|Watercolor by Anjali Tripathi|
The next section of SKK is the Vaṁśī-khaṇḍa; it is the second to last in the book, comparatively long with a total of 42 songs. It does not appear that any pages (169-189) from this section were lost. The plot is not particularly complex, but stands out for having some of the most powerful songs in the entire work.
The principal subject of the chapter is the effect of Krishna’s flute on Radha and it ends with her theft of the flute, with the attendant consequences.
Krishna's flute is, of course, one of the symbols most closely associated with his iconography, and has a great deal of significance, which helps to account for its resilience. For Rupa Goswami, it is one of the four special characteristics of Krishna that separate him from all other forms of the Vishnu-complex of deities.
līlā-premṇā priyādhikyaṁ mādhuryaṁ veṇu-rūpayoḥ |
ity asādhāraṇaṁ proktaṁ govindasya catuṣṭayam ||43||
The ocean of wavelike pastimes that are amazing and wondrous to all; a circle of beloved devotees who are endowed with unequaled sweet love; the sound of his delightful flute, which attracts the minds of all the three realms, and his unmatched and unexcelled beauty, which astounds all creatures, moving and unmoving. These last four: the dearness of his pastimes and his prema, and the sweetness of his flute and form are Govinda's uncommon characteristics, not possessed by any other forms of the Godhead. (Bhakti-rasāmṛta-sindhu 2.1.41-43)Even though the prominent role of the flute appears to be a unique contribution of the Bhāgavatam in the Puranic literature, as it has little prominence in either the Harivaṁśa or the Viṣṇu-purāṇa, it seems to have pervaded the Indian consciousness even without such a major textual source. The Bhāgavatam prioritizes the flute in two chapters (10.21 and 10.35) and there are several other references, primarily in connection with the gopis and the erotic sentiment, such as 10.29.3, 10.29.40 and 10.31.16. Not surprisingly, therefore, antecedents can be found in the Alwars, such as the Perumal Tirumoli of Kulashekhara.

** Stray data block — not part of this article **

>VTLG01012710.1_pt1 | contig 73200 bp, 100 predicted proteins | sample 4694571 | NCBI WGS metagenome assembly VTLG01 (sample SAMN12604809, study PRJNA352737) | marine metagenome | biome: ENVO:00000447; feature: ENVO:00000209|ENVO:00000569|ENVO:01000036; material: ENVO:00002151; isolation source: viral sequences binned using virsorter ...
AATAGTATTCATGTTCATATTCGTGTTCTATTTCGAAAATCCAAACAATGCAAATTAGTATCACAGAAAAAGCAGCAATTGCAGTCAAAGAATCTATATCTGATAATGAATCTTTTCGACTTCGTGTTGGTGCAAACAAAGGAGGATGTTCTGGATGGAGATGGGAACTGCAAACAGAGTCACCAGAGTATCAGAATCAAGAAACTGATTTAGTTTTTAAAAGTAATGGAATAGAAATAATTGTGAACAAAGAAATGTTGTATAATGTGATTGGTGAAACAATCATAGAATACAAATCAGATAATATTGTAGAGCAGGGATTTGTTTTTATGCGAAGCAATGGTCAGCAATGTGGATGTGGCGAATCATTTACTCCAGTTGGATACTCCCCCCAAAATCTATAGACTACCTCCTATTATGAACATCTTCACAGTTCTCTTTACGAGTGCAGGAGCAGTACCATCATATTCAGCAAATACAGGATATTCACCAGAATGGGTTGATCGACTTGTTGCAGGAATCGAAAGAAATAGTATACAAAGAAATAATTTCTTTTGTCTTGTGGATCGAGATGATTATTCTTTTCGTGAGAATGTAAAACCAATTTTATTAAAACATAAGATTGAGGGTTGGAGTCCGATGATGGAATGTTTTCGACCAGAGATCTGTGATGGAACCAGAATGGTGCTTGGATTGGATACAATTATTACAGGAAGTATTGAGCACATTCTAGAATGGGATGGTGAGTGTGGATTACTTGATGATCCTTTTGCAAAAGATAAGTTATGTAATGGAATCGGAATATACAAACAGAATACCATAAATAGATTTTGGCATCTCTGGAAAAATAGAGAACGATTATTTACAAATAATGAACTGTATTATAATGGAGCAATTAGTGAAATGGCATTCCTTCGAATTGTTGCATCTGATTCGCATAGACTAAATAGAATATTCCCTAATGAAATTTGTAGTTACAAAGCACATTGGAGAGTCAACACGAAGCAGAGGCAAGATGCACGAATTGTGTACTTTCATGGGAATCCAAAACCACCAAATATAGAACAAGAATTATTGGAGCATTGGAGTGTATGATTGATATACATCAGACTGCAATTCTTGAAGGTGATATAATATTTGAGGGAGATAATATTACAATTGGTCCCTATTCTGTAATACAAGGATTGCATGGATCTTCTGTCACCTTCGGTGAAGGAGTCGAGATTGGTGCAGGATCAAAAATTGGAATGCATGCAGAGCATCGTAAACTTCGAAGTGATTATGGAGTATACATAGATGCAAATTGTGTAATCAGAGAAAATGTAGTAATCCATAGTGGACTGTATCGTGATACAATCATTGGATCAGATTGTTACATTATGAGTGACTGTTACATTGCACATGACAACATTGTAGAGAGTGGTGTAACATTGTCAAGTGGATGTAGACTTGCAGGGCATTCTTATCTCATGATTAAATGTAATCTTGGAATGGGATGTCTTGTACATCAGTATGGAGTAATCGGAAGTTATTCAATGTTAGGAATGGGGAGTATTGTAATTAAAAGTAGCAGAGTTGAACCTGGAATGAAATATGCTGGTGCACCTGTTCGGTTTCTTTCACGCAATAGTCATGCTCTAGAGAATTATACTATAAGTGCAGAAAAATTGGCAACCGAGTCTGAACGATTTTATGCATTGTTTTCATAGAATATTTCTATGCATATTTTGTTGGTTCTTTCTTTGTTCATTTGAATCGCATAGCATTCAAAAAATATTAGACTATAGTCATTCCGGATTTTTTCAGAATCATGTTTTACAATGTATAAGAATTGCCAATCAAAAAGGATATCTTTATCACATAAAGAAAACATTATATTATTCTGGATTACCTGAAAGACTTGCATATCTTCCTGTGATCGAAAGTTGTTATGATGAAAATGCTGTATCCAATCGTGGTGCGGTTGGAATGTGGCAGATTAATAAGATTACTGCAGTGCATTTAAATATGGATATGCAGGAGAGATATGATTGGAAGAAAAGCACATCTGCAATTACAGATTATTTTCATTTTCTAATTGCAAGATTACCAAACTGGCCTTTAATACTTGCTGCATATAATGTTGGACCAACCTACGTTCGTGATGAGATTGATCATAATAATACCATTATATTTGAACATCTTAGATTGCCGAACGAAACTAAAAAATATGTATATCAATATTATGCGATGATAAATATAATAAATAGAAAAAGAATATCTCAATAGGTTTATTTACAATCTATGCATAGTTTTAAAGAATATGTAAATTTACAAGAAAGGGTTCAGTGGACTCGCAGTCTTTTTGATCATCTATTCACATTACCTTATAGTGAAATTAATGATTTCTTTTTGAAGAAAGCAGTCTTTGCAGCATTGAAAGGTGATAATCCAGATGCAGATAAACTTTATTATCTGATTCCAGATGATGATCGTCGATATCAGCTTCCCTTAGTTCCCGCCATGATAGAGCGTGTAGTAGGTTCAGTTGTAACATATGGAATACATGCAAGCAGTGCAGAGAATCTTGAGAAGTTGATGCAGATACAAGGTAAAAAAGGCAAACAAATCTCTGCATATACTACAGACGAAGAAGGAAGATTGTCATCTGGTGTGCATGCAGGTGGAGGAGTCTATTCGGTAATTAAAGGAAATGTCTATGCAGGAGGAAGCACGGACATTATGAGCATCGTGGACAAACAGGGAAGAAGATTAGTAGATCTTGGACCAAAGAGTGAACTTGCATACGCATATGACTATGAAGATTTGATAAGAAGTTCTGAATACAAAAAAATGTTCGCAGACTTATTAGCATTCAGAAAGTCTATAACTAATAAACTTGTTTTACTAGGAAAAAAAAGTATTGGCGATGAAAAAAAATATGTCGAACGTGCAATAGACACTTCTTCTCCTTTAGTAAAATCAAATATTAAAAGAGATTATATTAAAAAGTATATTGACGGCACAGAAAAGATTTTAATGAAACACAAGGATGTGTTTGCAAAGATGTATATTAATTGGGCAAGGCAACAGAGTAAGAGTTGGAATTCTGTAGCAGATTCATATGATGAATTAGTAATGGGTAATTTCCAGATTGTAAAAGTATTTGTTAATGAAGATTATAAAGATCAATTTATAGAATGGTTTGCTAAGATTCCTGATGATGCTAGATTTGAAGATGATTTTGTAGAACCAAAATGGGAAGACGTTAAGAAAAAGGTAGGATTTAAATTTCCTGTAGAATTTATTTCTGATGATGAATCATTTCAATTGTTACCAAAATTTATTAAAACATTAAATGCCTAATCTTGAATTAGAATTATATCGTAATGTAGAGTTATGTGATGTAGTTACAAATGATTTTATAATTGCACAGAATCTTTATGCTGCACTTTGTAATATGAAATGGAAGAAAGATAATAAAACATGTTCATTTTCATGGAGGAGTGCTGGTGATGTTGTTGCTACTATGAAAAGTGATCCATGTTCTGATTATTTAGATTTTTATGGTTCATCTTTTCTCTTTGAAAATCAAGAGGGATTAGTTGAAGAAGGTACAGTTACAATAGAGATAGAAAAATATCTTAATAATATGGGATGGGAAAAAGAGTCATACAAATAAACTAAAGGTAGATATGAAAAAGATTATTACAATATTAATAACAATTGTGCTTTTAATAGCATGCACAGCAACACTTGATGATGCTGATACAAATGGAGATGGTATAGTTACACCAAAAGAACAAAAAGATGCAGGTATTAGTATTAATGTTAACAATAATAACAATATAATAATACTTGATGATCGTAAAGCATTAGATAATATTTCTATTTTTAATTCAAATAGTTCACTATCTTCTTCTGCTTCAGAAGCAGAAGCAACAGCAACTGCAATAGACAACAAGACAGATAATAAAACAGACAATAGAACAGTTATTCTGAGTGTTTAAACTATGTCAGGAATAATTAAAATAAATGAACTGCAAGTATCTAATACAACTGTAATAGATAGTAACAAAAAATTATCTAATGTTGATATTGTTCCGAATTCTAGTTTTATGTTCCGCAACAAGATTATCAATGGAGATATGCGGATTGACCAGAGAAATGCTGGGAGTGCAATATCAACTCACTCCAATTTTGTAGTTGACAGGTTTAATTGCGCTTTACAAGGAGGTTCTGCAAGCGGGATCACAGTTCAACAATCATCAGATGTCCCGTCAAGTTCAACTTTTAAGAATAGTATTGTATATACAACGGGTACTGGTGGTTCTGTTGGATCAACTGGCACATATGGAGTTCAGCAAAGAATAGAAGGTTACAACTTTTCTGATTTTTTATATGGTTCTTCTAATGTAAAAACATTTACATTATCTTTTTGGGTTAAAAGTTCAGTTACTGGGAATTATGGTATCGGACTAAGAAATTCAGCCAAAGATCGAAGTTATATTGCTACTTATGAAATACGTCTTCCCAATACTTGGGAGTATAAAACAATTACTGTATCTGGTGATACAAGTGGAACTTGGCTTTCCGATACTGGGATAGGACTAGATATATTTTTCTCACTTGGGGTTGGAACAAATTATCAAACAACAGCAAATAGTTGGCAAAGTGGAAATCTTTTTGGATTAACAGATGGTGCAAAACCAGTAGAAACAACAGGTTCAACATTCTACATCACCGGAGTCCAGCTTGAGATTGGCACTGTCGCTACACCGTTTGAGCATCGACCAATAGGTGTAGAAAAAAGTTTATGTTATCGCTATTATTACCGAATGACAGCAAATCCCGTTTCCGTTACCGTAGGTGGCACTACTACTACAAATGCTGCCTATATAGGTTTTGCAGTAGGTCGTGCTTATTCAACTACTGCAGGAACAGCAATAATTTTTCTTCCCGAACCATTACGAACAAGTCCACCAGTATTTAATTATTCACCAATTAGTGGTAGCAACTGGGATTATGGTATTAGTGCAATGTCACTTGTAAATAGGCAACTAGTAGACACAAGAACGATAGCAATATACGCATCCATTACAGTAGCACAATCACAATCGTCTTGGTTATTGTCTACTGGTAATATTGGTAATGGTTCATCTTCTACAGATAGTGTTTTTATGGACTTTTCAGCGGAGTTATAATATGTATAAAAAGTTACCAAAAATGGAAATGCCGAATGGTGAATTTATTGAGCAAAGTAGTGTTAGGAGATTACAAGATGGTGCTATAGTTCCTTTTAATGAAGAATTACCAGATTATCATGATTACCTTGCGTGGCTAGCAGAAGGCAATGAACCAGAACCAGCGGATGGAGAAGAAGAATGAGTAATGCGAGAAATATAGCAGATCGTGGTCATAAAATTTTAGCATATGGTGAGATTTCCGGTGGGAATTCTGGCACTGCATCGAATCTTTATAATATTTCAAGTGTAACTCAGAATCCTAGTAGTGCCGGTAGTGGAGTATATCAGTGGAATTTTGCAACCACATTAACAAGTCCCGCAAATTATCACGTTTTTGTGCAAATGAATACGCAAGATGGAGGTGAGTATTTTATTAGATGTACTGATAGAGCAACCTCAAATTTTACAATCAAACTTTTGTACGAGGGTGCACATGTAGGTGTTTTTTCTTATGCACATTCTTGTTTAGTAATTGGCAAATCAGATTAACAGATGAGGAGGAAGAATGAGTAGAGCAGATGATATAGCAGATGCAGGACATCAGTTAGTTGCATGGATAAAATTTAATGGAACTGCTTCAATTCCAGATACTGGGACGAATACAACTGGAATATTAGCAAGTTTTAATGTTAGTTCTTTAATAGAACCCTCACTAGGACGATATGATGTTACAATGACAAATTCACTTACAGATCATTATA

There are several references to the flute in the Gīta-govinda (1.45, 2.19, 3.16, 4.9, 8.11), even though it plays no role in the story itself. The last of these verses is a blessing to be given by the sound of the flute itself:
stambhākarṣaṇa-dṛṣṭi-harṣaṇa-mahā-mantraḥ kuraṅgī-dṛśām |
bhraṁśaḥ kaṁsa-ripor vyapohayatu vaḥ śreyāṁsi vaṁśī-ravaḥ ||
May the enemy of Kamsa Krishna’s flute-song bring you all auspiciousness. It is the great magic spell (mahā-mantra) that enchants the the doe-eyed gopis’ hearts, causes their heads to spin and the mandara flowers in their hair to slide down, paralyzing, attracting, widening their eyes, and thrilling them, even as it destroys the overwhelming danger and misery of the gods caused by the arrogant demons. (8.11)Umapati Dhara, Jayadeva's contemporary and rival, also has several verses dedicated to the flute quoted in Padyāvalī, including one somewhat similar to the above [In fact, there are reasons to believe that in the Sena court of the 12th century, poets played a kind of game where they would be given a theme, a last line or certain words, and were engaged in a competition to see who could come up with the best verses, which would help account for such a similarity.]:
abhīrī-vṛnda-ceto haṭha-haraṇa-kalā-siddha-mantrākṣarāṇi |
saubhāgyaṁ vaḥ samantād dadhatu madhu-bhidaḥ keli-gopāla-mūrteḥ
sānandakṛṣṭa-vṛndāvana-rasika-mṛga-śreṇayo veṇu-nādāḥ ||